The Single vs Album debate came up again and it got me thinking...
This is my favourite release cycle:
Single: Tells me who you are and what you sound like
EP: Exploring your sound. Maybe do a couple.
Album: This really is who we are and what we do.
As a fan I generally don’t buy singles - although I understand they have a purpose - so the constant single release thing doesn’t do it for me. Usually the many singles argument is anchored in the idea that Spotify is a discovery tool, but in truth it’s not. You point people there, they’ve already discovered you. Sure playlists are a thing but the real good ones are rare as rocking horse poo!
You can of course be ‘discovered’ on Spotify, but it’s not really designed to push new indie music to fans. It’s designed to push bigger selling artists at you due to contracts with the majors - it’s not a level playing field so don’t treat it like one.
Spotify has a purpose, I’m not saying ignore it. E.g. I’ve never promoted my own bands Spotify and yet a handful of people in South Africa love our music on it for some reason. However, it’s just 1 piece of the puzzle getting fans into the funnel, use your time wisely.
One of my New Year resolutions is to put more time into the social side of Bandcamp. Have you seen the feed on the app? There are communities of people out there who will BUY your music - go find those niche groups and follow them.
There are lots of things Bandcamp needs to implement to be a more perfect solution. Playlists, artist play all etc are surprisingly missing, and the way they take the merch cut confuses some people, but regardless they are nailing the social side more than anyone at the moment.
I get the argument for the drip feed approach of course, and it works for some. But for me I’m generally losing focus at single 2 and by 3 I’m just waiting for the album. I listen to albums, all day, every day.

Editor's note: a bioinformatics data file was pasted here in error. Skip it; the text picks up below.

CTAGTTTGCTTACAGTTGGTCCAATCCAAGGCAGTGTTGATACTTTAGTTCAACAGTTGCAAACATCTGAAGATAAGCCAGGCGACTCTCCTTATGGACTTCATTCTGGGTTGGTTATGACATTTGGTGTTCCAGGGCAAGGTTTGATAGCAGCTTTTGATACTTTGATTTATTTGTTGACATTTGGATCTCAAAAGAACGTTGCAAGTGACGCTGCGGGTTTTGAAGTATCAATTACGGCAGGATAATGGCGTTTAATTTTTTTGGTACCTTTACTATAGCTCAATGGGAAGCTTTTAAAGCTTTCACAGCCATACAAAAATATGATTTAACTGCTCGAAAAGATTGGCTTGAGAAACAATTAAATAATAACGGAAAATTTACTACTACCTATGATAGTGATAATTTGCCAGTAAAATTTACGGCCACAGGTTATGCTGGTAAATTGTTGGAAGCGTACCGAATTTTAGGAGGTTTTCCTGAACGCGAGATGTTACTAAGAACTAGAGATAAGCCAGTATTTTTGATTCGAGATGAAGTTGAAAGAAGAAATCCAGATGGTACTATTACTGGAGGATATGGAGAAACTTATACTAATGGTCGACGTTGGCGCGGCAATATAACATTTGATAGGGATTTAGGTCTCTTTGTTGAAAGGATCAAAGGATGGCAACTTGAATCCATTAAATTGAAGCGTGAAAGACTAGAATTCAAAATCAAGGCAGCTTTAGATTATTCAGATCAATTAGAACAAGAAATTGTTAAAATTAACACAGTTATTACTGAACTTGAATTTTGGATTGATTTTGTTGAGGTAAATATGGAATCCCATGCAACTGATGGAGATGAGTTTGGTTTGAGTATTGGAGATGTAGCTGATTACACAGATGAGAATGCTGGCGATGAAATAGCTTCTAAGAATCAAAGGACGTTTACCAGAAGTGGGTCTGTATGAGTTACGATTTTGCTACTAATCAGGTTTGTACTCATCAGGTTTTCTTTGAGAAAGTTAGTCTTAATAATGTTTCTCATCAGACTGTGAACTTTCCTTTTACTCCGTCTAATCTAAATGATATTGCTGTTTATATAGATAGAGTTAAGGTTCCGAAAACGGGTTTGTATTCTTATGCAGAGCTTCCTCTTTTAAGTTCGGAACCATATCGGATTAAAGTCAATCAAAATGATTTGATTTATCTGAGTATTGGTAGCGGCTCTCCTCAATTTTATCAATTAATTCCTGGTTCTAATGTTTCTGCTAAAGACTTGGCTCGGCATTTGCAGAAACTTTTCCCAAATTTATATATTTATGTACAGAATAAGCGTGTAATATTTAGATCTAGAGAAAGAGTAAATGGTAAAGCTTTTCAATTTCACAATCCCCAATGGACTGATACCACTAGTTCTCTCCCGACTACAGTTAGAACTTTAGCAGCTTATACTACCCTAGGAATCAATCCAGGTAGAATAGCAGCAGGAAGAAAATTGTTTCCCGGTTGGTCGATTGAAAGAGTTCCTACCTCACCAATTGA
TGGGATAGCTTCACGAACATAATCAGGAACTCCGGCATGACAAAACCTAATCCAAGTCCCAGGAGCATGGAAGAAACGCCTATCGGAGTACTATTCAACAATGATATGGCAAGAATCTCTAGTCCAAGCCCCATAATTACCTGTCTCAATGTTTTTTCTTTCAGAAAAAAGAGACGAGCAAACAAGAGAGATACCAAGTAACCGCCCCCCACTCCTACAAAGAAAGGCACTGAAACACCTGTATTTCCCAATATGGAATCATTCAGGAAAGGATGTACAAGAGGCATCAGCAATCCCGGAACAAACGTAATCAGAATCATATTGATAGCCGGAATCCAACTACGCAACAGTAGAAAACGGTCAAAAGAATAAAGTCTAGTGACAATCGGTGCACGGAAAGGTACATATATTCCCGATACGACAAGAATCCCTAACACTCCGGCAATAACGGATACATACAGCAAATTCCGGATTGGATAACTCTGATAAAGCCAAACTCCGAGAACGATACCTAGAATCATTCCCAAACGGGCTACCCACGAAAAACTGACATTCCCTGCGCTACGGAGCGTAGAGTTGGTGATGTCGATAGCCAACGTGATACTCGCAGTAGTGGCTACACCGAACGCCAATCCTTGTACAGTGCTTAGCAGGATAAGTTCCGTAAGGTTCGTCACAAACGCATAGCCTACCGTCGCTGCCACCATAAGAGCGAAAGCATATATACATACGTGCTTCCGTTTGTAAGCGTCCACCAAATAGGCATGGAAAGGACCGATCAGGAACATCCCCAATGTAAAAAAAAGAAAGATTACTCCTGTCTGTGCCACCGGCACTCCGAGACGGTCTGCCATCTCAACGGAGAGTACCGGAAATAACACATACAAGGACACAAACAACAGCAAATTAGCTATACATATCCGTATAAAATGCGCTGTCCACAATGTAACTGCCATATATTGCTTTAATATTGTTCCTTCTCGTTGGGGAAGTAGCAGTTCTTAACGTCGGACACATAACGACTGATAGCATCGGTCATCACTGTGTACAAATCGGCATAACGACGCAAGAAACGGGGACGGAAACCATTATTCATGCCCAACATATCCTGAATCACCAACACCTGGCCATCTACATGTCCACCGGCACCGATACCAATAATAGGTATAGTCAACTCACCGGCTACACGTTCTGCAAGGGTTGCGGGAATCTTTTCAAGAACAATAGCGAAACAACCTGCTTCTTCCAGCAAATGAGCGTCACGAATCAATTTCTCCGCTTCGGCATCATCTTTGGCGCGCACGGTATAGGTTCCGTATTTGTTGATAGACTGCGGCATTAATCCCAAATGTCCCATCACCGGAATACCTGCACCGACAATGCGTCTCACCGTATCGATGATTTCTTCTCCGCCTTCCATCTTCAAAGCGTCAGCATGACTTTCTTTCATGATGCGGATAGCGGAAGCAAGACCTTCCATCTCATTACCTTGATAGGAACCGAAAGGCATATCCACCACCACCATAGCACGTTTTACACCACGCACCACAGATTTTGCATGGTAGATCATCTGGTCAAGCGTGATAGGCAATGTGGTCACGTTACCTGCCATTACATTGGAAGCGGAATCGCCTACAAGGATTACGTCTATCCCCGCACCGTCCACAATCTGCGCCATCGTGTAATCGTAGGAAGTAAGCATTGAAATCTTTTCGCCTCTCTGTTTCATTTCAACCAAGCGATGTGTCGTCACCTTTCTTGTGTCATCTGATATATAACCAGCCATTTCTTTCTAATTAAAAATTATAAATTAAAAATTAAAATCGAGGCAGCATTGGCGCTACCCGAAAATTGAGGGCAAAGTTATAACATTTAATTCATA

So why EPs? If you really want to give people a taster EPs are the way forward for me. Some of the greatest releases ever are EPs. Check out some classics here (and this list doesn’t include Jar Of Flies I don’t think!)
You can skip that step on some cycles of course - you don’t have to do an EP in between every album. In fact that would be a bit silly. But it’s a great way to shape your sound when starting out and a great way to explore new directions after a few albums.
The single a month thing is driven at building your mailing list - this is a great thing to do but I don’t agree with this way of doing it. You will get more drop outs because people get bored. They want the album.
Generally in business orgs are focusing less on paid ads and content marketing and more on social selling / social engagement. This kind of marketing will explode now as trade events are still limited due to Covid - think of gigs as trade events in our world. Social engagement is the way things are really moving in marketing. And it’s not even lead by marketing people! It’s great for indie artists, and means you don’t have to release a million singles to get noticed.
But that’s a whole other blog - something we’ll come back to.